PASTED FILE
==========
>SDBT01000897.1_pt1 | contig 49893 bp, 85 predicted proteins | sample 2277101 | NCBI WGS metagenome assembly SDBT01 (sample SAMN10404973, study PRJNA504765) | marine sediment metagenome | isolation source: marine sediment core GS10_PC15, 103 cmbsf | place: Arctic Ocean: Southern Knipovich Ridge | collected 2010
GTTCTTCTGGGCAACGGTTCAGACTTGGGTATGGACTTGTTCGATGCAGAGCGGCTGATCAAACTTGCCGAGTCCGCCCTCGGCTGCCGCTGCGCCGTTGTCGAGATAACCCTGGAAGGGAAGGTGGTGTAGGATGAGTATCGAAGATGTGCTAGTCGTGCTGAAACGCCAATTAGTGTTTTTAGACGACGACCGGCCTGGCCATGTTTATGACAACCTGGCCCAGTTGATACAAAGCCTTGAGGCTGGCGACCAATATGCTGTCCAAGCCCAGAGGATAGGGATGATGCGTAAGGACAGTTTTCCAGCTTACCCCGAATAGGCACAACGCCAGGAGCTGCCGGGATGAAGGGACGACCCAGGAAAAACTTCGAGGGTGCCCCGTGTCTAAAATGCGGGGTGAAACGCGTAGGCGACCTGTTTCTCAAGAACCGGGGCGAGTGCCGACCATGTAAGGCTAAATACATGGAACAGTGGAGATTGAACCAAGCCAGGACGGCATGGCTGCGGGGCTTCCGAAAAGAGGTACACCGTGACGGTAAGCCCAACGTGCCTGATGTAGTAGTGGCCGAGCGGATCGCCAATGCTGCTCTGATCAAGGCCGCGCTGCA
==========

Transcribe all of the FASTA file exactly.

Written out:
>SDBT01000897.1_pt1 | contig 49893 bp, 85 predicted proteins | sample 2277101 | NCBI WGS metagenome assembly SDBT01 (sample SAMN10404973, study PRJNA504765) | marine sediment metagenome | isolation source: marine sediment core GS10_PC15, 103 cmbsf | place: Arctic Ocean: Southern Knipovich Ridge | collected 2010
GTTCTTCTGGGCAACGGTTCAGACTTGGGTATGGACTTGTTCGATGCAGAGCGGCTGATCAAACTTGCCGAGTCCGCCCTCGGCTGCCGCTGCGCCGTTGTCGAGATAACCCTGGAAGGGAAGGTGGTGTAGGATGAGTATCGAAGATGTGCTAGTCGTGCTGAAACGCCAATTAGTGTTTTTAGACGACGACCGGCCTGGCCATGTTTATGACAACCTGGCCCAGTTGATACAAAGCCTTGAGGCTGGCGACCAATATGCTGTCCAAGCCCAGAGGATAGGGATGATGCGTAAGGACAGTTTTCCAGCTTACCCCGAATAGGCACAACGCCAGGAGCTGCCGGGATGAAGGGACGACCCAGGAAAAACTTCGAGGGTGCCCCGTGTCTAAAATGCGGGGTGAAACGCGTAGGCGACCTGTTTCTCAAGAACCGGGGCGAGTGCCGACCATGTAAGGCTAAATACATGGAACAGTGGAGATTGAACCAAGCCAGGACGGCATGGCTGCGGGGCTTCCGAAAAGAGGTACACCGTGACGGTAAGCCCAACGTGCCTGATGTAGTAGTGGCCGAGCGGATCGCCAATGCTGCTCTGATCAAGGCCGCGCTGCA